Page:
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Brain Sci. 2018 Feb 26;8(3). pii: E38. doi: 10.3390/brainsci8030038.

Effects of Dietary Vitamin E Supplementation in Bladder Function and Spasticity during Spinal Cord Injury.

Author information

1
Center for Health Disparities and Molecular Medicine, Department of Basic Sciences, Loma Linda University School of Medicine, Loma Linda, CA 92350, USA. kacordero@llu.edu.
2
Center for Health Disparities and Molecular Medicine, Department of Basic Sciences, Loma Linda University School of Medicine, Loma Linda, CA 92350, USA. gcoronel@ucsc.edu.
3
Center for Health Disparities and Molecular Medicine, Department of Basic Sciences, Loma Linda University School of Medicine, Loma Linda, CA 92350, USA. mserranoillan@llu.edu.
4
Center for Health Disparities and Molecular Medicine, Department of Basic Sciences, Loma Linda University School of Medicine, Loma Linda, CA 92350, USA. jcb5288@gmail.com.
5
Center for Health Disparities and Molecular Medicine, Department of Basic Sciences, Loma Linda University School of Medicine, Loma Linda, CA 92350, USA. jfigueroa@llu.edu.
6
Center for Health Disparities and Molecular Medicine, Department of Basic Sciences, Loma Linda University School of Medicine, Loma Linda, CA 92350, USA. madeleon@llu.edu.

Abstract

Traumatic spinal cord injury (SCI) results in debilitating autonomic dysfunctions, paralysis and significant sensorimotor impairments. A key component of SCI is the generation of free radicals that contributes to the high levels of oxidative stress observed. This study investigates whether dietary supplementation with the antioxidant vitamin E (alpha-tocopherol) improves functional recovery after SCI. Female adult Sprague-Dawley rats were fed either with a normal diet or a dietary regiment supplemented with vitamin E (51 IU/g) for eight weeks. The rats were subsequently exposed either to a contusive SCI or sham operation, and evaluated using standard functional behavior analysis. We report that the rats that consumed the vitamin E-enriched diet showed an accelerated bladder recovery and significant improvements in locomotor function relative to controls, as determined by residual volumes and Basso, Beatie, and Bresnaham BBB scores, respectively. Interestingly, the prophylactic dietary intervention did not preserve neurons in the ventral horn of injured rats, but it significantly increased the numbers of oligodendrocytes. Vitamin E supplementation attenuated the depression of the H-reflex (a typical functional consequence of SCI) while increasing the levels of supraspinal serotonin immunoreactivity. Our findings support the potential complementary use of vitamin E to ameliorate sensory and autonomic dysfunctions associated with spinal cord injury, and identified promising new cellular and functional targets of its neuroprotective effects.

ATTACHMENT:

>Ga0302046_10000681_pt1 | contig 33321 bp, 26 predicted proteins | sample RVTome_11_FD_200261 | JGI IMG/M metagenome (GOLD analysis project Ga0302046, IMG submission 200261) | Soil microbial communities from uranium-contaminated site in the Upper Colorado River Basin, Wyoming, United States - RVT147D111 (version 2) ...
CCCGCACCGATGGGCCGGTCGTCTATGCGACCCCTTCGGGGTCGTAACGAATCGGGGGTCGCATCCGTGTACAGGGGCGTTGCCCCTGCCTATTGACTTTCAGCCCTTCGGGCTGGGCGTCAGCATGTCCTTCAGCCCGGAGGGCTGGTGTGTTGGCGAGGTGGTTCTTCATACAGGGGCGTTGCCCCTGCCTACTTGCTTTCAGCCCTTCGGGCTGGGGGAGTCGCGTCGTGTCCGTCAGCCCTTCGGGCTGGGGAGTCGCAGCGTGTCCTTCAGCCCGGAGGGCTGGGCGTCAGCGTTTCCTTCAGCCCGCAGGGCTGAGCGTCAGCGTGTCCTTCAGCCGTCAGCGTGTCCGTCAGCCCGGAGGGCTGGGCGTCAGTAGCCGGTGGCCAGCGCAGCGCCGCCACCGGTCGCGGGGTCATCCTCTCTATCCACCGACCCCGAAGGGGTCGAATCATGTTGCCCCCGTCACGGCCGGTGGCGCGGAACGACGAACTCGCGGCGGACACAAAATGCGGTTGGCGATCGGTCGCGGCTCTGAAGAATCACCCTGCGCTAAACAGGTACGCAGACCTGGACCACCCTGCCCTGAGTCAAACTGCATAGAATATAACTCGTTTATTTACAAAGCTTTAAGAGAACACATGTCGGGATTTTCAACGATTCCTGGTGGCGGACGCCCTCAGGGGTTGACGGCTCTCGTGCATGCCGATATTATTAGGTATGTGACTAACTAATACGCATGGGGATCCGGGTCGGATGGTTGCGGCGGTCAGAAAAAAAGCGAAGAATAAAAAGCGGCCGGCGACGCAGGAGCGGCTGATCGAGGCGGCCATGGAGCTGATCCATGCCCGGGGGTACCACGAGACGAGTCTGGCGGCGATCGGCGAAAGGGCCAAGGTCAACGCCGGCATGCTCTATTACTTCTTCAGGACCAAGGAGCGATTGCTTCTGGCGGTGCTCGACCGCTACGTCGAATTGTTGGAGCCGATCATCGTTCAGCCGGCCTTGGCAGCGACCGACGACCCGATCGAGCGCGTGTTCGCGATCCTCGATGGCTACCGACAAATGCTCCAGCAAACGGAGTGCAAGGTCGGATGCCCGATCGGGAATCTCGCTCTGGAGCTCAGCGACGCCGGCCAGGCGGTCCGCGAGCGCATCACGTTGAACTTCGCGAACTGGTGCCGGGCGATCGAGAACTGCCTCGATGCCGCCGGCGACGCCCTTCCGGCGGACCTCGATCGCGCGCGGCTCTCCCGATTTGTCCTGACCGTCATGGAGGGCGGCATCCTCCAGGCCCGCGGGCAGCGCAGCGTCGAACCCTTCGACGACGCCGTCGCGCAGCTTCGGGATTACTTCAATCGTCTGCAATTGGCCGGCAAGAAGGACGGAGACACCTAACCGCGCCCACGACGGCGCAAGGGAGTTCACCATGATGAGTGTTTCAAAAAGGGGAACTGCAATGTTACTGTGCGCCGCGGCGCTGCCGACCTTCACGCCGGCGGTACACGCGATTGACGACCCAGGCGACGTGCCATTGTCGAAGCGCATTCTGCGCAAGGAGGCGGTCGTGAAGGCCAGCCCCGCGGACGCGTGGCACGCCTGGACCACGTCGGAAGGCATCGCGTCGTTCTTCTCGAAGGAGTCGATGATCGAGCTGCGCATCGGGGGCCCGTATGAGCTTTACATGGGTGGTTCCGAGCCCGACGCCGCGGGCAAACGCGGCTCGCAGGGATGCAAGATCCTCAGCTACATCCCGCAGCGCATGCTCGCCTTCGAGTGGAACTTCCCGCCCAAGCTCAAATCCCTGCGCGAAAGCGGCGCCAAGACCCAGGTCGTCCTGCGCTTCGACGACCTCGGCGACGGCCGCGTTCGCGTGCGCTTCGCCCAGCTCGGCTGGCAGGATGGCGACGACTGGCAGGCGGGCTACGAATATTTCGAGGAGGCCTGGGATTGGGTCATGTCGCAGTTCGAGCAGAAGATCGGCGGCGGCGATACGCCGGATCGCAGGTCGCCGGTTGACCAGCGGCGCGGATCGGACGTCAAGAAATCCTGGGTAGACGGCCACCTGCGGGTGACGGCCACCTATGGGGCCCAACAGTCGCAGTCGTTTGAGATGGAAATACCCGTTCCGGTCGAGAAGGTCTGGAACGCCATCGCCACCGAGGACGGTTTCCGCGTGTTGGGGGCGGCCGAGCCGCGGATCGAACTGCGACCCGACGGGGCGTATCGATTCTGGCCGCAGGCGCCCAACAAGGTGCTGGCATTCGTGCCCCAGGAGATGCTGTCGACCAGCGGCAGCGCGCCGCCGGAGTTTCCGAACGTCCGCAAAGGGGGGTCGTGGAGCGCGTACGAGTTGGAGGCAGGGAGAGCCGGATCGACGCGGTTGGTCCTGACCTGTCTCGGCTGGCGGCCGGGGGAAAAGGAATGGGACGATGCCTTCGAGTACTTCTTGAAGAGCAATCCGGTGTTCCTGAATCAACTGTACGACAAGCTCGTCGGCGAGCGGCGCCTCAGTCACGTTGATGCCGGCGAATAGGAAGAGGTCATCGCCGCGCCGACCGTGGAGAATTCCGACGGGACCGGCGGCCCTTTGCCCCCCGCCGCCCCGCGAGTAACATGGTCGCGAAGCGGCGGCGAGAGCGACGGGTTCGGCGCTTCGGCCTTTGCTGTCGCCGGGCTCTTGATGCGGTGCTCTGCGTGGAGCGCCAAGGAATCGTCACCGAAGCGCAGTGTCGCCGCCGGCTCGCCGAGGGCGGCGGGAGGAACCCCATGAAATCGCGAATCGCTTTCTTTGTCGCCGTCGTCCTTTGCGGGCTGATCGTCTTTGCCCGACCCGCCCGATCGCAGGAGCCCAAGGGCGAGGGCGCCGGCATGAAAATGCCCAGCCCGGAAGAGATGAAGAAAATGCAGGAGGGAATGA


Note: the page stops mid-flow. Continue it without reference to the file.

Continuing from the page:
KEYWORDS:

H-reflex; Vitamin E; bladder dysfunction; oligodendrocytes; spinal cord injury

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